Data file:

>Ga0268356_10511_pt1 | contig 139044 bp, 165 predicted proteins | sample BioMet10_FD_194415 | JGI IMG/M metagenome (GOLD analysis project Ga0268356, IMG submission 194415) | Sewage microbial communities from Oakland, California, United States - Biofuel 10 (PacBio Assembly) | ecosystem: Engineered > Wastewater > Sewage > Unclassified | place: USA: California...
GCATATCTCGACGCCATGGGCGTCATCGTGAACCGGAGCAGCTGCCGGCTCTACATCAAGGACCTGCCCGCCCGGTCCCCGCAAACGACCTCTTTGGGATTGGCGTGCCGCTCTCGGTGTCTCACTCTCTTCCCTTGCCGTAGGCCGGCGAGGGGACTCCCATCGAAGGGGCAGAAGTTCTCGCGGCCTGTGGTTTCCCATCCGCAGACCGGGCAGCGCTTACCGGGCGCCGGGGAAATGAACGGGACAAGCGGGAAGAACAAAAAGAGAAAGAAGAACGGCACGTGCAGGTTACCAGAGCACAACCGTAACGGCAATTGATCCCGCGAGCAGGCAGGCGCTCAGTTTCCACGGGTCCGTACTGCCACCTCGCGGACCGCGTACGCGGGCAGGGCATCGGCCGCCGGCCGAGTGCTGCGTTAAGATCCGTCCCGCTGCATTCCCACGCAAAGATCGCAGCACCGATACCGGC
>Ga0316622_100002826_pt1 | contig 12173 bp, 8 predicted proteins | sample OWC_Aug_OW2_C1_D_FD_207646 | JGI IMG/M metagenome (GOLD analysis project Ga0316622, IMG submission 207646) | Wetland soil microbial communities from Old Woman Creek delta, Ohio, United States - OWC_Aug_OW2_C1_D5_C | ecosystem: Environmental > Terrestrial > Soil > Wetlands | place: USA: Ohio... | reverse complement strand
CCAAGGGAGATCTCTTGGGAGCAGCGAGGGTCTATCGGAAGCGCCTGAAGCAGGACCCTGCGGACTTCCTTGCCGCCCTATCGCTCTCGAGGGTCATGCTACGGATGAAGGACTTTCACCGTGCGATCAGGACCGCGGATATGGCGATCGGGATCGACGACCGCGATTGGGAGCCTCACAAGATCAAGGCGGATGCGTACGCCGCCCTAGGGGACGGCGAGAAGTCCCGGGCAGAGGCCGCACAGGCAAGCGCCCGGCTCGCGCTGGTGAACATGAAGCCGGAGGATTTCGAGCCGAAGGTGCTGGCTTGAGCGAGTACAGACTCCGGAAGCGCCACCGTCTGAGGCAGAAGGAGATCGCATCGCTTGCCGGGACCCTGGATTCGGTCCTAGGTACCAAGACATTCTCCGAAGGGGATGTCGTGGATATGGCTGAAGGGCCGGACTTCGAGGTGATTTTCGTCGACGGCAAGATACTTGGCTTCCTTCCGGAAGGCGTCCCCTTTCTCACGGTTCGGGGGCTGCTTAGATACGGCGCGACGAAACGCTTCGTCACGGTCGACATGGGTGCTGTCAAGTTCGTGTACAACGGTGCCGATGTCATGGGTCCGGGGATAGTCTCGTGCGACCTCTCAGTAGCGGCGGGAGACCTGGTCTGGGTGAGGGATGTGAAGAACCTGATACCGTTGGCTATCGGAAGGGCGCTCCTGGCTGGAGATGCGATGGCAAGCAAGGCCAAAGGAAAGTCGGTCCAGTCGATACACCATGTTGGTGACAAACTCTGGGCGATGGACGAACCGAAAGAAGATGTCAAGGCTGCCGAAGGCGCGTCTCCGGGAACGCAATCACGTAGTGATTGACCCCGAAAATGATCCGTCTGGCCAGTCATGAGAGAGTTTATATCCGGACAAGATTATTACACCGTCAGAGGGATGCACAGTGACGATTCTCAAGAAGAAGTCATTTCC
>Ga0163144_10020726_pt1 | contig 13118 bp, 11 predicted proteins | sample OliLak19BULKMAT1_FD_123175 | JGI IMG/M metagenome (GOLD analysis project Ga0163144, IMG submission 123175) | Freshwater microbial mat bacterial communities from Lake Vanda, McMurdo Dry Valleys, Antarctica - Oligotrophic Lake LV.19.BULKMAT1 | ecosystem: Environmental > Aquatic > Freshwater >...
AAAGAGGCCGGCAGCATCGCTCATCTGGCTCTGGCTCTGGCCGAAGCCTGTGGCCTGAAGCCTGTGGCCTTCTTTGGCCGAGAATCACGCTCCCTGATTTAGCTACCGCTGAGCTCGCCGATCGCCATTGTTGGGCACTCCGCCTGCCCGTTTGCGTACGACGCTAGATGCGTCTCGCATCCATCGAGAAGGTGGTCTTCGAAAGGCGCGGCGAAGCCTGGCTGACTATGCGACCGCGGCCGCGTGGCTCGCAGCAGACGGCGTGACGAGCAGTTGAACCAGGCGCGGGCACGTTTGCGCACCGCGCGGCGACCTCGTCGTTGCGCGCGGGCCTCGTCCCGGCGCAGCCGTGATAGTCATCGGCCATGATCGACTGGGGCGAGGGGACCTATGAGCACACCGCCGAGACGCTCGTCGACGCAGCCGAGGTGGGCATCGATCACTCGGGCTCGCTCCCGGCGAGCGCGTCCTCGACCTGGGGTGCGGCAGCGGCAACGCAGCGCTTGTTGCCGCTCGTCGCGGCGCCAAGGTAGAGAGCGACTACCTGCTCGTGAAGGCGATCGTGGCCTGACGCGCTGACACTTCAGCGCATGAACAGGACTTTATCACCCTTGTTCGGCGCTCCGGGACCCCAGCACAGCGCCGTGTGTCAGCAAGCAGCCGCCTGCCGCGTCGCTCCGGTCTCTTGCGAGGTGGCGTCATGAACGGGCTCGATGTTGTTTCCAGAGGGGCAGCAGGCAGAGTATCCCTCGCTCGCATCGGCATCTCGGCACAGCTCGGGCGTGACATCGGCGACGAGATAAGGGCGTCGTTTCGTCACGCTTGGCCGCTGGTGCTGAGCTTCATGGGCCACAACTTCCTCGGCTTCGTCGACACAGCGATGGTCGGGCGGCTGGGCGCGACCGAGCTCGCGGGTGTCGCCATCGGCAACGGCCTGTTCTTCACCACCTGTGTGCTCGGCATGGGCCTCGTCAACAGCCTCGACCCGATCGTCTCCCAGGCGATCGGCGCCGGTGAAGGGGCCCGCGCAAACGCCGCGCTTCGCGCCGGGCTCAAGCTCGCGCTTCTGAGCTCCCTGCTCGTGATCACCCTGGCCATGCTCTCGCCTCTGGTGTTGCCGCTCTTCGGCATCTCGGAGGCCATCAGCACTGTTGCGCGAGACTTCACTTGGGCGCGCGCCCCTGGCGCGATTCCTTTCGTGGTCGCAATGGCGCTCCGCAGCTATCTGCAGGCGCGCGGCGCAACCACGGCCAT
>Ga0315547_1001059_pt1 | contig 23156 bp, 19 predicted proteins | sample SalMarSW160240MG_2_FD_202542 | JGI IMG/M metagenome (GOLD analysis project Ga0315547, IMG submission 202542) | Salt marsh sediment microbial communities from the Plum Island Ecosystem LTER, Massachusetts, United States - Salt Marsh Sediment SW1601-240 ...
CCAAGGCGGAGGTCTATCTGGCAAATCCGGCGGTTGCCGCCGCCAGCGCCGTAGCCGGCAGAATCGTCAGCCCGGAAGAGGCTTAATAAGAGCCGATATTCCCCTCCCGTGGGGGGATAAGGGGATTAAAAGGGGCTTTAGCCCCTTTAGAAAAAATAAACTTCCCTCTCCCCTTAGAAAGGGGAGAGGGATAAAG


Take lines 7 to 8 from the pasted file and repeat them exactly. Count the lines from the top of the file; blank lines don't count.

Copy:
>Ga0315547_1001059_pt1 | contig 23156 bp, 19 predicted proteins | sample SalMarSW160240MG_2_FD_202542 | JGI IMG/M metagenome (GOLD analysis project Ga0315547, IMG submission 202542) | Salt marsh sediment microbial communities from the Plum Island Ecosystem LTER, Massachusetts, United States - Salt Marsh Sediment SW1601-240 ...
CCAAGGCGGAGGTCTATCTGGCAAATCCGGCGGTTGCCGCCGCCAGCGCCGTAGCCGGCAGAATCGTCAGCCCGGAAGAGGCTTAATAAGAGCCGATATTCCCCTCCCGTGGGGGGATAAGGGGATTAAAAGGGGCTTTAGCCCCTTTAGAAAAAATAAACTTCCCTCTCCCCTTAGAAAGGGGAGAGGGATAAAG